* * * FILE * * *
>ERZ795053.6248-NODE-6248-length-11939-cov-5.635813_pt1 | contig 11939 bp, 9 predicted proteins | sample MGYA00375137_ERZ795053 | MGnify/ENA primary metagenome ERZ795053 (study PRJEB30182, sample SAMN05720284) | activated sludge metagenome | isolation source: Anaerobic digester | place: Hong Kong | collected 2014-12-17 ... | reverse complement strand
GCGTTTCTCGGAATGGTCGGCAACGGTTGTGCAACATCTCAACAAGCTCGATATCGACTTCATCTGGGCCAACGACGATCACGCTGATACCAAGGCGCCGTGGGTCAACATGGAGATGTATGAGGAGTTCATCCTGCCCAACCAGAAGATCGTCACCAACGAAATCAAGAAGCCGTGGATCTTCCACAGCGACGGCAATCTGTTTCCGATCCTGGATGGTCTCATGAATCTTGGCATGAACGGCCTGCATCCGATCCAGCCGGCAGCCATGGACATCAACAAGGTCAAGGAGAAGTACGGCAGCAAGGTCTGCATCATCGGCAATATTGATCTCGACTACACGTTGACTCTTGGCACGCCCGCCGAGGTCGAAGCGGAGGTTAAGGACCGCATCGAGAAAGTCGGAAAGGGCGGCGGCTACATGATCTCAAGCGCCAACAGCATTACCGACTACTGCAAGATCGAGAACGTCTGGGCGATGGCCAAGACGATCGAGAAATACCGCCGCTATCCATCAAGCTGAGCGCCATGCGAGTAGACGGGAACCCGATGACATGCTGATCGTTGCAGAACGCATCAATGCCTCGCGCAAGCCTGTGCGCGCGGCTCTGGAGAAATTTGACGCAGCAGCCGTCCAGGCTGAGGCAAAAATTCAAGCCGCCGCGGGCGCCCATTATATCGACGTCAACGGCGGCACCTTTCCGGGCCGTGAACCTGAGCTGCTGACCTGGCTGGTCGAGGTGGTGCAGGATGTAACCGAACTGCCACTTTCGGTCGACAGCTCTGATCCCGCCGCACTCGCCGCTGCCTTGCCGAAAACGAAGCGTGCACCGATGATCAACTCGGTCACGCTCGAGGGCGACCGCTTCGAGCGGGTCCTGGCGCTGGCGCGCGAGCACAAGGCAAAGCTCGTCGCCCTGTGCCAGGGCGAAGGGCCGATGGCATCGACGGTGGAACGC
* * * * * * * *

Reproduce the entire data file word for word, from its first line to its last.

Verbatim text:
>ERZ795053.6248-NODE-6248-length-11939-cov-5.635813_pt1 | contig 11939 bp, 9 predicted proteins | sample MGYA00375137_ERZ795053 | MGnify/ENA primary metagenome ERZ795053 (study PRJEB30182, sample SAMN05720284) | activated sludge metagenome | isolation source: Anaerobic digester | place: Hong Kong | collected 2014-12-17 ... | reverse complement strand
GCGTTTCTCGGAATGGTCGGCAACGGTTGTGCAACATCTCAACAAGCTCGATATCGACTTCATCTGGGCCAACGACGATCACGCTGATACCAAGGCGCCGTGGGTCAACATGGAGATGTATGAGGAGTTCATCCTGCCCAACCAGAAGATCGTCACCAACGAAATCAAGAAGCCGTGGATCTTCCACAGCGACGGCAATCTGTTTCCGATCCTGGATGGTCTCATGAATCTTGGCATGAACGGCCTGCATCCGATCCAGCCGGCAGCCATGGACATCAACAAGGTCAAGGAGAAGTACGGCAGCAAGGTCTGCATCATCGGCAATATTGATCTCGACTACACGTTGACTCTTGGCACGCCCGCCGAGGTCGAAGCGGAGGTTAAGGACCGCATCGAGAAAGTCGGAAAGGGCGGCGGCTACATGATCTCAAGCGCCAACAGCATTACCGACTACTGCAAGATCGAGAACGTCTGGGCGATGGCCAAGACGATCGAGAAATACCGCCGCTATCCATCAAGCTGAGCGCCATGCGAGTAGACGGGAACCCGATGACATGCTGATCGTTGCAGAACGCATCAATGCCTCGCGCAAGCCTGTGCGCGCGGCTCTGGAGAAATTTGACGCAGCAGCCGTCCAGGCTGAGGCAAAAATTCAAGCCGCCGCGGGCGCCCATTATATCGACGTCAACGGCGGCACCTTTCCGGGCCGTGAACCTGAGCTGCTGACCTGGCTGGTCGAGGTGGTGCAGGATGTAACCGAACTGCCACTTTCGGTCGACAGCTCTGATCCCGCCGCACTCGCCGCTGCCTTGCCGAAAACGAAGCGTGCACCGATGATCAACTCGGTCACGCTCGAGGGCGACCGCTTCGAGCGGGTCCTGGCGCTGGCGCGCGAGCACAAGGCAAAGCTCGTCGCCCTGTGCCAGGGCGAAGGGCCGATGGCATCGACGGTGGAACGC